If you are lucky enough to have a system with multiple CPUs, you can use the -j option followed by the number of your CPUs to have more than one encoding process running simultaneously, saving you some time. Abcde supports distributed encoding to multiple computers by using distmp3, but I've never used it.

You might think that all these switches and options might be a bit difficult to remember every time you want to use the program -- and you're probably right. But you don't need to worry, because you can store all of your default options to a configuration file. The default system-wide configuration file for abcde is /etc/abcde.conf, or /etc/abcde/abcde.conf on Gentoo Linux, and users can have their own configuration files at $HOME/.abcde.conf. You can override the default name with -c filename.

Let's create a simple configuration file that will use /dev/scd0 as the CD-ROM device, encode to Ogg Vorbis with quality level 7, eject the disc when done, and output the final files to a directory named music on our home directory:

OUTPUTTYPE=ogg # encode tracks to the patent-free Ogg Vorbis format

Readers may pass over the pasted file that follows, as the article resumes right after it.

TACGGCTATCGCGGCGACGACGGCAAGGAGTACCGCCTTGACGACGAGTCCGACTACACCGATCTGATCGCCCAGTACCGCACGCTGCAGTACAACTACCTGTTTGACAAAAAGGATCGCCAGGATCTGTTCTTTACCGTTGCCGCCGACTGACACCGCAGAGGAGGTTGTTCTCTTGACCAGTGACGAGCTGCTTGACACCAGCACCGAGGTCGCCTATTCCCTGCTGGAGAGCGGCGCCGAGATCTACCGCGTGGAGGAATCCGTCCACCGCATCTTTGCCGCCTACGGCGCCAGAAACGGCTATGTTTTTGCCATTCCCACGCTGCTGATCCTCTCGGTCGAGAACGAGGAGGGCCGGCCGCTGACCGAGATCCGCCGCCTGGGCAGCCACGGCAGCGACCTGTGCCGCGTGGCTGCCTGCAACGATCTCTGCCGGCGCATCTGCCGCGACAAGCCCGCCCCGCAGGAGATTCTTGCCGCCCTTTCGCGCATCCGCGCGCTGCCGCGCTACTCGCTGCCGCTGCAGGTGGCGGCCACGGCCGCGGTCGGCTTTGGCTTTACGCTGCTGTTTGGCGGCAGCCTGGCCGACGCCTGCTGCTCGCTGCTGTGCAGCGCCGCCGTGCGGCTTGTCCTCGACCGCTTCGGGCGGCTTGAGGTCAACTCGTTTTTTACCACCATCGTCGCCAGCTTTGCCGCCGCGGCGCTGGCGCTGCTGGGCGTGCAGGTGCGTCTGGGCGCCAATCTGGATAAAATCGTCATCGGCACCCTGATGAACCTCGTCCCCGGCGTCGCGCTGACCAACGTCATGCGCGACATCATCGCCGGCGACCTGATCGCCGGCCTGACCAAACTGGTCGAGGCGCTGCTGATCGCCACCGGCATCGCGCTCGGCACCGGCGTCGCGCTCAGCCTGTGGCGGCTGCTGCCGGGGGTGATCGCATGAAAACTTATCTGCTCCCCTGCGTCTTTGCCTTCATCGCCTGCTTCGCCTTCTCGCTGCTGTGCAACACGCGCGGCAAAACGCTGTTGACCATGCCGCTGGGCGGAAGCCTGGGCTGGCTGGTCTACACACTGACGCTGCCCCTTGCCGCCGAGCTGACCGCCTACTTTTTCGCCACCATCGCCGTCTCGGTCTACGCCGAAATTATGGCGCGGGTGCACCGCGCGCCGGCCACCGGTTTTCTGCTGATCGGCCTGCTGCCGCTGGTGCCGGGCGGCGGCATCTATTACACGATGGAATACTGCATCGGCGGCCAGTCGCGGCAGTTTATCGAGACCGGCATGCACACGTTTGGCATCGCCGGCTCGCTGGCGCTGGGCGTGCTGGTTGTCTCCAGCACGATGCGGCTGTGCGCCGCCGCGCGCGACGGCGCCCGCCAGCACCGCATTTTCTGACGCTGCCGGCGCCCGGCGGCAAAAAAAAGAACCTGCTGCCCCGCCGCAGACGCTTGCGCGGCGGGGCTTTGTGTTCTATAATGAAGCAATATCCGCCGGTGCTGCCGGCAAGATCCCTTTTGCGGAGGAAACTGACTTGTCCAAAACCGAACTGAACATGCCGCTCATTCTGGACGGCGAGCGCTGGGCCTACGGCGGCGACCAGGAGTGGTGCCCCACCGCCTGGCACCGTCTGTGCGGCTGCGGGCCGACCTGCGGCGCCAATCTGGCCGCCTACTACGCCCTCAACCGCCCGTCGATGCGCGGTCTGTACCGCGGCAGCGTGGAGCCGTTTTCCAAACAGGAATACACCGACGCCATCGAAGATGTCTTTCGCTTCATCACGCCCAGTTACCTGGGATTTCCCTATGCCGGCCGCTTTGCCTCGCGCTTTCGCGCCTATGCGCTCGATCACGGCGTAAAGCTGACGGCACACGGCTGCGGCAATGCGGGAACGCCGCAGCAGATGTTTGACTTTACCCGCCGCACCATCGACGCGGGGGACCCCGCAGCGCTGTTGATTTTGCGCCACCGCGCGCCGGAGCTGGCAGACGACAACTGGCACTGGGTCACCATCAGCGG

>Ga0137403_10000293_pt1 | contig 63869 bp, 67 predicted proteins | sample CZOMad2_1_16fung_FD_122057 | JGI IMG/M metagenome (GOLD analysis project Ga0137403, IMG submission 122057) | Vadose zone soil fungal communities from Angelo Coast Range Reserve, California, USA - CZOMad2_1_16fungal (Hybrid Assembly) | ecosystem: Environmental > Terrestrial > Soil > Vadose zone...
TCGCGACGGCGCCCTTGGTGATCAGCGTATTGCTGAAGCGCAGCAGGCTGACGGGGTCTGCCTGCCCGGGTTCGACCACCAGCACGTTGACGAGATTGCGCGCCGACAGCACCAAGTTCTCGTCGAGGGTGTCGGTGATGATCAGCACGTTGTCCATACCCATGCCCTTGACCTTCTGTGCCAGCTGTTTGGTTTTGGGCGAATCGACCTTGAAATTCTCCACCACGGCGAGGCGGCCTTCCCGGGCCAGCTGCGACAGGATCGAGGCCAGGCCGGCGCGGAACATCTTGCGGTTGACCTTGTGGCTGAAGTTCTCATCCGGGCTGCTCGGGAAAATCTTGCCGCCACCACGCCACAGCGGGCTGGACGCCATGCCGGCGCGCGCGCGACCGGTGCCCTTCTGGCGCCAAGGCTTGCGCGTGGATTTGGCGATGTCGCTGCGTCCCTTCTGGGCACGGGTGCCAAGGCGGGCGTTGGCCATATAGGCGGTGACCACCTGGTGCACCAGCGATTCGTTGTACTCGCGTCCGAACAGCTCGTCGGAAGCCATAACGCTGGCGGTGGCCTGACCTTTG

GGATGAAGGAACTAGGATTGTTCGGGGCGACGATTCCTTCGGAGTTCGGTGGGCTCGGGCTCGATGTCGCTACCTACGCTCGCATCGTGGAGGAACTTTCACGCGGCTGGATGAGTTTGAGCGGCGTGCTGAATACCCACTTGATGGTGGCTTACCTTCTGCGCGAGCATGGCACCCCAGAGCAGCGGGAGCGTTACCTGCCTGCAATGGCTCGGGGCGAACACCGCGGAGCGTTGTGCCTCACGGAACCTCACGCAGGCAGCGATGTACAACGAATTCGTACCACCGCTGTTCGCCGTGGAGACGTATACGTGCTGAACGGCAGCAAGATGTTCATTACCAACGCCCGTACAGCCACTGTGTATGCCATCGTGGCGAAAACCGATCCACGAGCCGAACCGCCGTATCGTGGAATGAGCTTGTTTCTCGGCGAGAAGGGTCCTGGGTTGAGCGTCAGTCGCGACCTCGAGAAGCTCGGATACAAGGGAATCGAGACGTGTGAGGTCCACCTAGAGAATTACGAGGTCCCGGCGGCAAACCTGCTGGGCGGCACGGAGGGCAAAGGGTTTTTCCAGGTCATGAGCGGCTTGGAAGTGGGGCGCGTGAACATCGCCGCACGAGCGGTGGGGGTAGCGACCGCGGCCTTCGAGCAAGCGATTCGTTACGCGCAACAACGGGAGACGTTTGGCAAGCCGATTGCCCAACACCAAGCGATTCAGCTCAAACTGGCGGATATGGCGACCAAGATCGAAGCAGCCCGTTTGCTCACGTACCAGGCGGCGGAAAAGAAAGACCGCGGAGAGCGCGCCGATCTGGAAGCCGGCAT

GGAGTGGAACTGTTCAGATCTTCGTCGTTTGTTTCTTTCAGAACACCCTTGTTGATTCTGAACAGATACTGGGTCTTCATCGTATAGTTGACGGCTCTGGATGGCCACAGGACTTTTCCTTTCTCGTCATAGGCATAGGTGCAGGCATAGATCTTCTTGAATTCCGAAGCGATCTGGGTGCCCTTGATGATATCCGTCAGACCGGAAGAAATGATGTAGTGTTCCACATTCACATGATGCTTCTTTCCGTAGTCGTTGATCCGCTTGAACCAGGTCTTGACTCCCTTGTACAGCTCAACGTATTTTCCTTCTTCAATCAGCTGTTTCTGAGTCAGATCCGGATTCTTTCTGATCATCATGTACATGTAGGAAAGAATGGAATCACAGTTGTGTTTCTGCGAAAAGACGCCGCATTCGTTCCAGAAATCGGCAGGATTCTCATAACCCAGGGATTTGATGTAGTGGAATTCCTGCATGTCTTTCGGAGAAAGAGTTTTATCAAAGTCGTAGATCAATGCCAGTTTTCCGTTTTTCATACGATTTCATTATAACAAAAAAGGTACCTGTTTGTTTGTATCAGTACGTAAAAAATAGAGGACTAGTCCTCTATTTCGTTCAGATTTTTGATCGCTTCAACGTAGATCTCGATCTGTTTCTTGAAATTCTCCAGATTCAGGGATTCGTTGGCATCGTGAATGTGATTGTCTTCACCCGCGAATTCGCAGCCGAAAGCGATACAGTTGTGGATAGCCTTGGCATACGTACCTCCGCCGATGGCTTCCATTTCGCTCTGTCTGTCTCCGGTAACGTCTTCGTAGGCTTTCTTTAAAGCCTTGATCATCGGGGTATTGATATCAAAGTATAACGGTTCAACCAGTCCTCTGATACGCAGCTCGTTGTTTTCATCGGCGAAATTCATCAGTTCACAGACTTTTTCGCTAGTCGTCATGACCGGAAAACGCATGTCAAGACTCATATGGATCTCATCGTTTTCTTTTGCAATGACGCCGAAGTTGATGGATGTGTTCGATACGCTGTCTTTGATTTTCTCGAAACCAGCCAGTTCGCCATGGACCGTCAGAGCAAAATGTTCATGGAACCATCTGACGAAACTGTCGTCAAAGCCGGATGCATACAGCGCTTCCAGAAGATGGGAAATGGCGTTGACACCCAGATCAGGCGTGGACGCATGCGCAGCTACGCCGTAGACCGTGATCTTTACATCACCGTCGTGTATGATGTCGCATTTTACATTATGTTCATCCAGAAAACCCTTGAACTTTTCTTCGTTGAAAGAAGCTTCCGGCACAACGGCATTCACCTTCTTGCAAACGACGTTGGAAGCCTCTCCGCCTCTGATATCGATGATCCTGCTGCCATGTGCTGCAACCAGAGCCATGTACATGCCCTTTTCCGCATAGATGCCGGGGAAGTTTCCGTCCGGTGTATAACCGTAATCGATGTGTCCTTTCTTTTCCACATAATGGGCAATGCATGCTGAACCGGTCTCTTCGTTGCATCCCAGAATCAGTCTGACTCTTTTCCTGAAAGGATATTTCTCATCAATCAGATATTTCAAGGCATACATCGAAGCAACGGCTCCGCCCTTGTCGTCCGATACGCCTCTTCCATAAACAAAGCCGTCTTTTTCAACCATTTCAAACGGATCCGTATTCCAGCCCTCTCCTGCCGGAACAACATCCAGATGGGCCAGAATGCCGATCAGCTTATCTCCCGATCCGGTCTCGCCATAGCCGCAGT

OGGENCOPTS="-q 7" # encoding quality level for oggenc. Scale: -1 (lowest) - 10 (highest)
CDROM=/dev/scd0 # use /dev/scd0 as the reading device
OUTPUTDIR=~/music # place completed files in the music directory on my homedir
EJECTCD=y # eject the disc when done

If you don't like the way abcde names the completed files (Artist - Album/Track_Number - Track_Name), you can add something like the following lines in your configuration file:

OUTPUTFORMAT='${ARTISTFILE} - ${ALBUMFILE}/${TRACKNUM} - ${TRACKFILE}'
VAOUTPUTFORMAT='VA - ${ALBUMFILE}/${TRACKNUM} - ${TRACKFILE} [${ARTISTFILE}]'

The first line is for CDs by a single artist or music group. The second is for multi-artist CDs, such as collections or movie soundtracks. If your CD is multi-artist, you might find the normalization feature particularly useful, especially in the batch mode. It preserves relative volume differences between all the tracks of an album. To use normalization, run abcde with the -b option or add BATCH=y to your configuration file. We should note that abcde was developed mainly on Debian, and thus expects to find the normalize executable named as normalize-audio. If you don't use a Debian-based distribution, add NORMALIZE=normalize to your configuration file.

All available options are well documented in the software's man page, and an example configuration file is supplied with the program. Read those for further customization and more advanced usage.

Conclusion

Some of the most obvious benefits of console-based programs are faster loading times, smaller size, and fewer dependencies on external libraries. Console-based programs can also run and be managed remotely using SSH sessions and GNU Screen, eliminating the need for a keyboard and monitor connected locally. Of course, these things apply to abcde too -- after all it is "a better CD encoder."